1. Home
Send to a Friend via Email

Discuss in my forum

Radishes - Growing Radishes in the Home Vegetable Garden

By

Growing Radishes

It doesn't take long to harvest a crop of radishes.

Photo: awottawa / stock.xchng

Overview:

When we hear radish, many of us think of small, round, red and tangy. By far, the most popular radishes eaten and grown fit this description. Although there are longer varieties and different color radishes, small round radishes are such quick and easy growers, they virtually define what a radish should be. Radishes are members of the Brassicaceae or Cruciferous family, along with broccoli, cabbage, kale and collards. If you like the tang of radishes, you should try eating the green tops.

Latin Name:

Raphanus sativus

Common Name(s):

Radish

Zone:

Size:

Varies widely with variety. Small globe shaped radishes are best when about 1" in diameter. The longer Daikon types can reach 8-14" in length and 2-4" in diameter.

Exposure:

Full sun to Partial Shade

Days to Harvest:

Depending on variety, 25 - 60 days.

Description:

Even the humble globe-shaped radish offers a good amount of variety. They can be round or oblong, hot or mild, red, pink, purple, white or bi-colored.

The Asian radish varieties are often referred to as “winter radishes”, because they mature late in the season and can be stored over winter. Daikon is a Japanese word meaning “great root” and some of these radishes can indeed become great in size, although not all Asian radishes are long. The black radishes tend to be the hottest. Don’t forget, the tops or greens of radishes are also edible.

Suggested Varieties:


Early Spring Varieties

  • 'Cherry Belle' - Round, Red (22 days)
  • 'Early Scarlet Globe' - Round, Red (22 days)
  • 'Easter Egg' - Oval, Mixed Colors ( (25 days)

More Heat Tolerant

  • 'French Breakfast' - Oblong, Red / White Base (23 days)
  • 'Icicle' - Long & Slender, White (25 days)
  • 'Rat Tailed' - Grown for its edible pods, not its root. (45 - 50 days)

Winter (storage)

  • 'China Rose' - Red Skin / White Flesh ((52 days)
  • 'Round Black Spanish' - Black Skin / White Flesh ((55 days)
  • Daikon - Long, White and surprisingly mild (60 days)

Storing Radishes:

Remove the green tops and store separately. Leaving them on will draw moisture and nutrients from the radish bulb. The globe-shaped radishes can be stored in the refrigerator, in plastic for about a week. Winter radishes will last about 2 weeks in the fridge or several months in cold storage.

Growing Tips:

Radishes are a cool season vegetable that can mature very quickly. The small, round varieties will get woody if grown in hot temperatures.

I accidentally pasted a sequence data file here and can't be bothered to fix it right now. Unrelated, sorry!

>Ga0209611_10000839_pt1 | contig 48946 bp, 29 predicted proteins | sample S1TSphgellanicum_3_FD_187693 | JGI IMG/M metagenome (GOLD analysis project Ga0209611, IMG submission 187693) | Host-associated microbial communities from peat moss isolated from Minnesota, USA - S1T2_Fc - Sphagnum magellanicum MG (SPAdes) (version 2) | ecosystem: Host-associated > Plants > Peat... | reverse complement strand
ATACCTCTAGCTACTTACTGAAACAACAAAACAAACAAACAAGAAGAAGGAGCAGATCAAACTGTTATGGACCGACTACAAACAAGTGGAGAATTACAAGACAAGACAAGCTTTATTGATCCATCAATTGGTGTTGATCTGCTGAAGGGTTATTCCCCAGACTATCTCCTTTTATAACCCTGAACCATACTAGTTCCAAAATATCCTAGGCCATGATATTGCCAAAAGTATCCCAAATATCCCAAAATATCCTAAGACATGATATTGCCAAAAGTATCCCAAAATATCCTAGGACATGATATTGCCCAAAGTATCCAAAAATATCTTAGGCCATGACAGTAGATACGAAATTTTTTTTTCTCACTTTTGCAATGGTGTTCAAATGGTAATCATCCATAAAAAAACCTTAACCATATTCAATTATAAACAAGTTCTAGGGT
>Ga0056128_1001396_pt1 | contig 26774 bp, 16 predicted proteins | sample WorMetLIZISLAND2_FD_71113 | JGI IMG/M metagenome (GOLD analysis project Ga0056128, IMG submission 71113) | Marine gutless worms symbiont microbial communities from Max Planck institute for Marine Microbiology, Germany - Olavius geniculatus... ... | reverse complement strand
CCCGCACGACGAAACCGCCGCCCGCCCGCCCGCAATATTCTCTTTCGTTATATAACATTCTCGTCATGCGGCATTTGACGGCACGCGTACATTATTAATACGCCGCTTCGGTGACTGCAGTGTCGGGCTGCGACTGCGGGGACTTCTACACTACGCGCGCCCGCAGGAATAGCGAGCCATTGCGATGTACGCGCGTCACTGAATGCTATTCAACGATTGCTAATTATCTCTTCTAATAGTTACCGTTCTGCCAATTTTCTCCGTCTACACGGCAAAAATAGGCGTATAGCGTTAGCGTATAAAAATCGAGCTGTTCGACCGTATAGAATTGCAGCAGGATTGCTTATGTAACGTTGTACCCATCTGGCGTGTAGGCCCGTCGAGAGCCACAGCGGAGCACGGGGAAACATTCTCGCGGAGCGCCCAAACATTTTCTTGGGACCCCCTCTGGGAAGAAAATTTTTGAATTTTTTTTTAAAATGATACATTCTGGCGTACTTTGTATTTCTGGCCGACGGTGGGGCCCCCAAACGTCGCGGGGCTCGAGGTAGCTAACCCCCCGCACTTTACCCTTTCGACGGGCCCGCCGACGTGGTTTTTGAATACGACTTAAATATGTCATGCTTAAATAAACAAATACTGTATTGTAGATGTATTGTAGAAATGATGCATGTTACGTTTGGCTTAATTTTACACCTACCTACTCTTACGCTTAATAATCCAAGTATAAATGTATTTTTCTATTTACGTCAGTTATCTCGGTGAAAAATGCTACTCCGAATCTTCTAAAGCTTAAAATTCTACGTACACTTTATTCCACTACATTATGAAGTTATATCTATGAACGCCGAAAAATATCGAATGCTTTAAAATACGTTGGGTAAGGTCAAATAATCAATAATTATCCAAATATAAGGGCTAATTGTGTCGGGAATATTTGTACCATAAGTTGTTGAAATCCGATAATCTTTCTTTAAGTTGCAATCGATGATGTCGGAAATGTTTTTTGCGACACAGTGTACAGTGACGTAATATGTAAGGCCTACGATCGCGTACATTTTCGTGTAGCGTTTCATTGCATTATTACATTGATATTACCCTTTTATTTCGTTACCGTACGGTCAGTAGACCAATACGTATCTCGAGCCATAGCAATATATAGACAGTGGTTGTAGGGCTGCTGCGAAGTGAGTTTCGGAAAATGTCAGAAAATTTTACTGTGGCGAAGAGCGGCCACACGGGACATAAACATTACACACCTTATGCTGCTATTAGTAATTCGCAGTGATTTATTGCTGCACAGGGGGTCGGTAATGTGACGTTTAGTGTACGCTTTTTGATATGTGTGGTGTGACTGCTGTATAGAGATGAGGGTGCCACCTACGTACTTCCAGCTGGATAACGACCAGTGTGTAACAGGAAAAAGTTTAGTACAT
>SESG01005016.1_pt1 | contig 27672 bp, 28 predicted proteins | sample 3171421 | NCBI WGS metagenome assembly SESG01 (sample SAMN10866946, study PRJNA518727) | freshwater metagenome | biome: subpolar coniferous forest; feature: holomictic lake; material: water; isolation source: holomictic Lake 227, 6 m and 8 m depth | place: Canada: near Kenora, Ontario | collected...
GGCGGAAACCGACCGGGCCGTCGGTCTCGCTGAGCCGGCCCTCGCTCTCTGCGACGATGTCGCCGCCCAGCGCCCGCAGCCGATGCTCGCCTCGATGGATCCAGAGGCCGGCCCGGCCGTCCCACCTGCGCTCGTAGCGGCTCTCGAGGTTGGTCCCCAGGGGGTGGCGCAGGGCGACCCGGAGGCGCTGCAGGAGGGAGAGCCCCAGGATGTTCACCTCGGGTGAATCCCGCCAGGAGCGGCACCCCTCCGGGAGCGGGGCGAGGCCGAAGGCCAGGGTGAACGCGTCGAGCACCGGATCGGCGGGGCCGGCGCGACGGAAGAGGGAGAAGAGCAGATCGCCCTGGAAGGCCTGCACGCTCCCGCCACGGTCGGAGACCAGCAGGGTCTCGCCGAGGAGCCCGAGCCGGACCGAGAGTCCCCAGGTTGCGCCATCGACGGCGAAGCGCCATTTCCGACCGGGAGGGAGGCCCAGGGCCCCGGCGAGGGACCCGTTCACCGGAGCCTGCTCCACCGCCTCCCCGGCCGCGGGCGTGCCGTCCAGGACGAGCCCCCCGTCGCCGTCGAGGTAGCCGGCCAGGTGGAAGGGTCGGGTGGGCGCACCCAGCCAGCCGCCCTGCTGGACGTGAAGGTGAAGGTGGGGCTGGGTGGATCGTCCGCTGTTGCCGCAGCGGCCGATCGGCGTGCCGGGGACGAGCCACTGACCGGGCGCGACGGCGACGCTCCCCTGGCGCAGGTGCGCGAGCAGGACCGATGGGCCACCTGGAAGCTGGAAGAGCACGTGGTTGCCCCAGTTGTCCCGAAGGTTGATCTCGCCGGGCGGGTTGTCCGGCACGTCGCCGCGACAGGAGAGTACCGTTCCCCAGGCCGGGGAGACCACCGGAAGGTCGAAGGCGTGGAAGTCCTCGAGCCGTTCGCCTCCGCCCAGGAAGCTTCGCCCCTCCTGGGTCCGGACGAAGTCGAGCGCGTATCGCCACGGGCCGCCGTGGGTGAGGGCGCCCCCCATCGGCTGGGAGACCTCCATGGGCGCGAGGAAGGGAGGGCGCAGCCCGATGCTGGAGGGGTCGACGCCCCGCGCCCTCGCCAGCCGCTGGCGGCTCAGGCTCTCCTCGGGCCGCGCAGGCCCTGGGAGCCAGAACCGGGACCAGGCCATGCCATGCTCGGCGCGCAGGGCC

Planting Radishes

Radishes are direct seeded in the garden. They can be started very early in the spring, as soon as the ground is relatively dry, again towards the end of summer, for a fall garden, and even in late fall, with the protection of a cold frame. Radishes can be squeezed in between other plants and are good at loosening and cultivating soil for slower sprouting vegetables, like carrots.

Sow seeds 1/4 to ½ inch deep. You’ll want at least and 2 inches between plants, but seedlings can be thinned and eaten when they are an inch or two tall.

Maintenance

Since radishes are so quick growing, they don’t require fertilizing, although a rich well-draining soil is needed to begin with. Check size frequently, to harvest before they begin to decline.

To have a continual harvest, sow a new crop every 10 - 14 days, until it gets too warm.

Harvesting Radishes

Spring Radishes - The fast maturing, round radishes are ready for harvest in 3-4 weeks. You’ll usually see the top portion of the radish poking up through the soil. When it appears to be almost an inch across, it is ready to pick. Radishes can be harvested by pulling or by gently loosening the surrounding soil. Don’t let mature radishes sit in the ground or they will get either woody or spongy.

Winter Radishes - The long, Asian radish varieties take longer to mature, sometimes up to 3 months. They should be harvested before the ground freezes and can be stored for several months.

The thinned plants of all varieties can be used as salad greens or on sandwiches or floating on soups.

Growing Radishes in Containers

The fast growing, spring radishes grow quite well in pots and growing them this way is a good option if you are plagued by root maggots. They will need at least 4" of soil depth and lots of water.

Pests and Problems:

  • Cabbage Root Maggots are more of a problem in northern gardens, where they will tunnel into radishes.

  • Cutworms can also feed on radishes.

  • Flea beetles will make Swiss cheese of radish leaves, but don’t injure the bulb.

Monitor to catch these insects before they destroy the whole crop. You can avoid them almost entirely by growing your radishes under row covers.

Radishes decline in quality when the temperature warms. They can get tough and woody or spongy with hollow centers. Once a radish bolts, or goes to seed, the bulb stops forming.

©2014 About.com. All rights reserved.